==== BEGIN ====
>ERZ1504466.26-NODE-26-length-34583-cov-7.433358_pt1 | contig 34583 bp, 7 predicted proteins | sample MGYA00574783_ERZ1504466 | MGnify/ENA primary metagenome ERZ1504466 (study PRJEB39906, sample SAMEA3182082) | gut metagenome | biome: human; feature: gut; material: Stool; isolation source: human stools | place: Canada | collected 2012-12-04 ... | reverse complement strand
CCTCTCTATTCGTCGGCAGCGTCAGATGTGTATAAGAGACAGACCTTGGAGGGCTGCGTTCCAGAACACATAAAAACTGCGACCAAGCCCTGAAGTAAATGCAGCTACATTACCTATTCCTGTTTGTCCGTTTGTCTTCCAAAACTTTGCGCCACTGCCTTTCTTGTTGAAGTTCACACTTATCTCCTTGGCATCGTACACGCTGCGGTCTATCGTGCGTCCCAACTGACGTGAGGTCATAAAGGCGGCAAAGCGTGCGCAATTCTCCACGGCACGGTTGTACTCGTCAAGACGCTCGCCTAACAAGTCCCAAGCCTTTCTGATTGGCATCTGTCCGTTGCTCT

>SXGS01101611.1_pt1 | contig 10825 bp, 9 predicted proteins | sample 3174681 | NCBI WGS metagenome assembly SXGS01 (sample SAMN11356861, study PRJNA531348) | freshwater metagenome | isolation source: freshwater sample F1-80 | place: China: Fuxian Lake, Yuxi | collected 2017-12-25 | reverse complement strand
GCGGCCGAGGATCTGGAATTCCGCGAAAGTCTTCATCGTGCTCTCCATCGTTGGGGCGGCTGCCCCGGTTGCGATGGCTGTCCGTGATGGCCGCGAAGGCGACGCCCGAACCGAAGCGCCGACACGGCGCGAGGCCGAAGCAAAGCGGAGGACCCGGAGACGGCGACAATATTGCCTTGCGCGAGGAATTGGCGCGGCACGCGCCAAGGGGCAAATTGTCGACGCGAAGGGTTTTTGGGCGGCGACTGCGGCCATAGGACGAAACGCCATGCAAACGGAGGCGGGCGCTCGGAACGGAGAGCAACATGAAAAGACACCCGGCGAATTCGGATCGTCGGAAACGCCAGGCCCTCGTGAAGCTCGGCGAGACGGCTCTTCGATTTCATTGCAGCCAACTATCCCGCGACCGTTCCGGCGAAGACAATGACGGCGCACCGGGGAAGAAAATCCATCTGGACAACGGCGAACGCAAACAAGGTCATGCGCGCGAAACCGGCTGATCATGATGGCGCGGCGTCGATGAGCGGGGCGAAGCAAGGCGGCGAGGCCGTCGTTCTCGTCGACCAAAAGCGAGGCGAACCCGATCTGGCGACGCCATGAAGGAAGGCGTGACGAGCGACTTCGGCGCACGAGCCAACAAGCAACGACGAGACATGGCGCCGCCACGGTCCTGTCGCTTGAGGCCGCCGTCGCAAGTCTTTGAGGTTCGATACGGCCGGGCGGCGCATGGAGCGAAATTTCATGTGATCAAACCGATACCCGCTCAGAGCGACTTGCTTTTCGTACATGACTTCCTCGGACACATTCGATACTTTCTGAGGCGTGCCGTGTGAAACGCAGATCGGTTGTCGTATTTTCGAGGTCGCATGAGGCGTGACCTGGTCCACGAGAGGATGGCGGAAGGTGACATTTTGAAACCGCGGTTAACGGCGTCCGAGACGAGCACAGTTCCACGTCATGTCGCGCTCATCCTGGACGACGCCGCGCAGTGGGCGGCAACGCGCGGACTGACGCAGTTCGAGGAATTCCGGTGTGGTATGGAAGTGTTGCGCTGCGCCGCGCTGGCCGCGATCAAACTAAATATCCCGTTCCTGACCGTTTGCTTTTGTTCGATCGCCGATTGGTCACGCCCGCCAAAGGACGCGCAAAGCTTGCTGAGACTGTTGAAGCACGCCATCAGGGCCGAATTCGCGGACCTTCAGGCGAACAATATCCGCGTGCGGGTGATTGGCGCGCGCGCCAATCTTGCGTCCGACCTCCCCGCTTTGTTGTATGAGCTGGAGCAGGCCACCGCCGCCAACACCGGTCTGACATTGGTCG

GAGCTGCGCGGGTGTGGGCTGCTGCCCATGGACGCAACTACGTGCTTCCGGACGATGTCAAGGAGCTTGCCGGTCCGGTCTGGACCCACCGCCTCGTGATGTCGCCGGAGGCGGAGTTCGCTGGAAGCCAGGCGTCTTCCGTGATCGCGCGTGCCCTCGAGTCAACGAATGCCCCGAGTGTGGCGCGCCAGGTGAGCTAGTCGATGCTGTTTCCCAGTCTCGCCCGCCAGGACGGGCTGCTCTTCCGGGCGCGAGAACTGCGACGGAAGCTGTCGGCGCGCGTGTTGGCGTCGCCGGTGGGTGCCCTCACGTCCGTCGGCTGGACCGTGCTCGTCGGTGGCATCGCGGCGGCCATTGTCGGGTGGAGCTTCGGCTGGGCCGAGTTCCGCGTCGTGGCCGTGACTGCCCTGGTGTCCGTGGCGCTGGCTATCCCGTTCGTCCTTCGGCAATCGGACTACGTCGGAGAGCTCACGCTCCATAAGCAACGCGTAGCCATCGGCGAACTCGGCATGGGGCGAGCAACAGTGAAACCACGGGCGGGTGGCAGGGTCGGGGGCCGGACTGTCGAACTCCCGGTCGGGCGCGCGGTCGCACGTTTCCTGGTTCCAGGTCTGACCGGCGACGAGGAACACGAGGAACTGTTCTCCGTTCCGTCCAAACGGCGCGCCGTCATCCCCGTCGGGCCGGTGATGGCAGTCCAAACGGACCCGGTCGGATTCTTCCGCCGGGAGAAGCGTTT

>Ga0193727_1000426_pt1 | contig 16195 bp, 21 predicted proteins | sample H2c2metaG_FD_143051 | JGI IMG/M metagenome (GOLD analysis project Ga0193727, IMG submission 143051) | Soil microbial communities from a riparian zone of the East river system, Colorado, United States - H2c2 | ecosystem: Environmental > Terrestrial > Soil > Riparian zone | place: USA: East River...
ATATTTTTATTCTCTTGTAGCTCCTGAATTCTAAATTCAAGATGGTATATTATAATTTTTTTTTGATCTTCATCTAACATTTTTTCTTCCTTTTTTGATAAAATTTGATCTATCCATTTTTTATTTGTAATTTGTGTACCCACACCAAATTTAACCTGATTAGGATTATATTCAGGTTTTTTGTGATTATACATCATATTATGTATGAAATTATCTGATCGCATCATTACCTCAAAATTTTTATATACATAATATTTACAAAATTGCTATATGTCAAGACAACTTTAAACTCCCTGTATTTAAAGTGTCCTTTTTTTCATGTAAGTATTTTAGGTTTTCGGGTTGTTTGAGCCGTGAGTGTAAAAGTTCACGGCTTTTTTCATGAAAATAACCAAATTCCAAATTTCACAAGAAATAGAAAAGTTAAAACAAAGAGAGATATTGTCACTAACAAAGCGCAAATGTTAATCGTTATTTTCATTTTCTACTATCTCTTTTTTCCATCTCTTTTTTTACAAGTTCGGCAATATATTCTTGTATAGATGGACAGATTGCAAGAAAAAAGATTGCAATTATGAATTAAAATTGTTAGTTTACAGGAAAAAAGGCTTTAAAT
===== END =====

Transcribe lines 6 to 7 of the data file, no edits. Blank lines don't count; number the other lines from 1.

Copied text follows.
>Ga0193727_1000426_pt1 | contig 16195 bp, 21 predicted proteins | sample H2c2metaG_FD_143051 | JGI IMG/M metagenome (GOLD analysis project Ga0193727, IMG submission 143051) | Soil microbial communities from a riparian zone of the East river system, Colorado, United States - H2c2 | ecosystem: Environmental > Terrestrial > Soil > Riparian zone | place: USA: East River...
ATATTTTTATTCTCTTGTAGCTCCTGAATTCTAAATTCAAGATGGTATATTATAATTTTTTTTTGATCTTCATCTAACATTTTTTCTTCCTTTTTTGATAAAATTTGATCTATCCATTTTTTATTTGTAATTTGTGTACCCACACCAAATTTAACCTGATTAGGATTATATTCAGGTTTTTTGTGATTATACATCATATTATGTATGAAATTATCTGATCGCATCATTACCTCAAAATTTTTATATACATAATATTTACAAAATTGCTATATGTCAAGACAACTTTAAACTCCCTGTATTTAAAGTGTCCTTTTTTTCATGTAAGTATTTTAGGTTTTCGGGTTGTTTGAGCCGTGAGTGTAAAAGTTCACGGCTTTTTTCATGAAAATAACCAAATTCCAAATTTCACAAGAAATAGAAAAGTTAAAACAAAGAGAGATATTGTCACTAACAAAGCGCAAATGTTAATCGTTATTTTCATTTTCTACTATCTCTTTTTTCCATCTCTTTTTTTACAAGTTCGGCAATATATTCTTGTATAGATGGACAGATTGCAAGAAAAAAGATTGCAATTATGAATTAAAATTGTTAGTTTACAGGAAAAAAGGCTTTAAAT